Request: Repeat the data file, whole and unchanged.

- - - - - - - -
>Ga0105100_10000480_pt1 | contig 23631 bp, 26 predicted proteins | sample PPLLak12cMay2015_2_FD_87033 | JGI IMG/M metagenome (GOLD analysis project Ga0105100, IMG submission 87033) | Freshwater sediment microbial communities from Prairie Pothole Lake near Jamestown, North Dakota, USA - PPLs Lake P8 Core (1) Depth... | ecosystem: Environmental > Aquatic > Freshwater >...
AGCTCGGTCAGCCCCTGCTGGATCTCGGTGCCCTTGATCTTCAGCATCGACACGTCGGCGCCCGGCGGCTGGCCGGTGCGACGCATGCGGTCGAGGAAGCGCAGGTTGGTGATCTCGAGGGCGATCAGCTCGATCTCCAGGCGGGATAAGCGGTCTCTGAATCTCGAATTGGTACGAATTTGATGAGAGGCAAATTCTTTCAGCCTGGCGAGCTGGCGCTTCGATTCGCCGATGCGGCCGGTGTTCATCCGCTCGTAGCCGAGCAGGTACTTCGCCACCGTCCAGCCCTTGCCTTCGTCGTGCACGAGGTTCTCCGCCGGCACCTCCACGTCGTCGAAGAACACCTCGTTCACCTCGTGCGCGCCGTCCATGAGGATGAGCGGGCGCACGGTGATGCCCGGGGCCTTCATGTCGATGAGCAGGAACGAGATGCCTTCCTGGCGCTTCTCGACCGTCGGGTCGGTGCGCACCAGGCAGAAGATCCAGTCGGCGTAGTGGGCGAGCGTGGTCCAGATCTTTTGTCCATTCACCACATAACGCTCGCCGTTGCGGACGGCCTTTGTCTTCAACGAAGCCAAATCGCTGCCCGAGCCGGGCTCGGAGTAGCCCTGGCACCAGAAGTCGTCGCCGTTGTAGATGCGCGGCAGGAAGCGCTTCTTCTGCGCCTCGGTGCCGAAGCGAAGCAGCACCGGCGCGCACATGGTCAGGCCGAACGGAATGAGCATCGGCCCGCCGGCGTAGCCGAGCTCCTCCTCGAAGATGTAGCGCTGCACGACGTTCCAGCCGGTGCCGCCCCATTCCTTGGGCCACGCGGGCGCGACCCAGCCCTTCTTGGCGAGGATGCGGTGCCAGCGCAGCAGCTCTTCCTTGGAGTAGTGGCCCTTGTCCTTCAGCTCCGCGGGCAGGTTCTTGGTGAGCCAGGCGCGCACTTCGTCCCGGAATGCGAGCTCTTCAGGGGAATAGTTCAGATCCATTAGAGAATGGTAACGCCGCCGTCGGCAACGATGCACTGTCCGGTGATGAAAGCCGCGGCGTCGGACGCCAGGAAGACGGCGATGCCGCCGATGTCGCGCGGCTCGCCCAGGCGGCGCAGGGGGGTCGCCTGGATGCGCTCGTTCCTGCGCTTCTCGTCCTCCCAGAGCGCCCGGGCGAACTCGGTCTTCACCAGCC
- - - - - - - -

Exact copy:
>Ga0105100_10000480_pt1 | contig 23631 bp, 26 predicted proteins | sample PPLLak12cMay2015_2_FD_87033 | JGI IMG/M metagenome (GOLD analysis project Ga0105100, IMG submission 87033) | Freshwater sediment microbial communities from Prairie Pothole Lake near Jamestown, North Dakota, USA - PPLs Lake P8 Core (1) Depth... | ecosystem: Environmental > Aquatic > Freshwater >...
AGCTCGGTCAGCCCCTGCTGGATCTCGGTGCCCTTGATCTTCAGCATCGACACGTCGGCGCCCGGCGGCTGGCCGGTGCGACGCATGCGGTCGAGGAAGCGCAGGTTGGTGATCTCGAGGGCGATCAGCTCGATCTCCAGGCGGGATAAGCGGTCTCTGAATCTCGAATTGGTACGAATTTGATGAGAGGCAAATTCTTTCAGCCTGGCGAGCTGGCGCTTCGATTCGCCGATGCGGCCGGTGTTCATCCGCTCGTAGCCGAGCAGGTACTTCGCCACCGTCCAGCCCTTGCCTTCGTCGTGCACGAGGTTCTCCGCCGGCACCTCCACGTCGTCGAAGAACACCTCGTTCACCTCGTGCGCGCCGTCCATGAGGATGAGCGGGCGCACGGTGATGCCCGGGGCCTTCATGTCGATGAGCAGGAACGAGATGCCTTCCTGGCGCTTCTCGACCGTCGGGTCGGTGCGCACCAGGCAGAAGATCCAGTCGGCGTAGTGGGCGAGCGTGGTCCAGATCTTTTGTCCATTCACCACATAACGCTCGCCGTTGCGGACGGCCTTTGTCTTCAACGAAGCCAAATCGCTGCCCGAGCCGGGCTCGGAGTAGCCCTGGCACCAGAAGTCGTCGCCGTTGTAGATGCGCGGCAGGAAGCGCTTCTTCTGCGCCTCGGTGCCGAAGCGAAGCAGCACCGGCGCGCACATGGTCAGGCCGAACGGAATGAGCATCGGCCCGCCGGCGTAGCCGAGCTCCTCCTCGAAGATGTAGCGCTGCACGACGTTCCAGCCGGTGCCGCCCCATTCCTTGGGCCACGCGGGCGCGACCCAGCCCTTCTTGGCGAGGATGCGGTGCCAGCGCAGCAGCTCTTCCTTGGAGTAGTGGCCCTTGTCCTTCAGCTCCGCGGGCAGGTTCTTGGTGAGCCAGGCGCGCACTTCGTCCCGGAATGCGAGCTCTTCAGGGGAATAGTTCAGATCCATTAGAGAATGGTAACGCCGCCGTCGGCAACGATGCACTGTCCGGTGATGAAAGCCGCGGCGTCGGACGCCAGGAAGACGGCGATGCCGCCGATGTCGCGCGGCTCGCCCAGGCGGCGCAGGGGGGTCGCCTGGATGCGCTCGTTCCTGCGCTTCTCGTCCTCCCAGAGCGCCCGGGCGAACTCGGTCTTCACCAGCC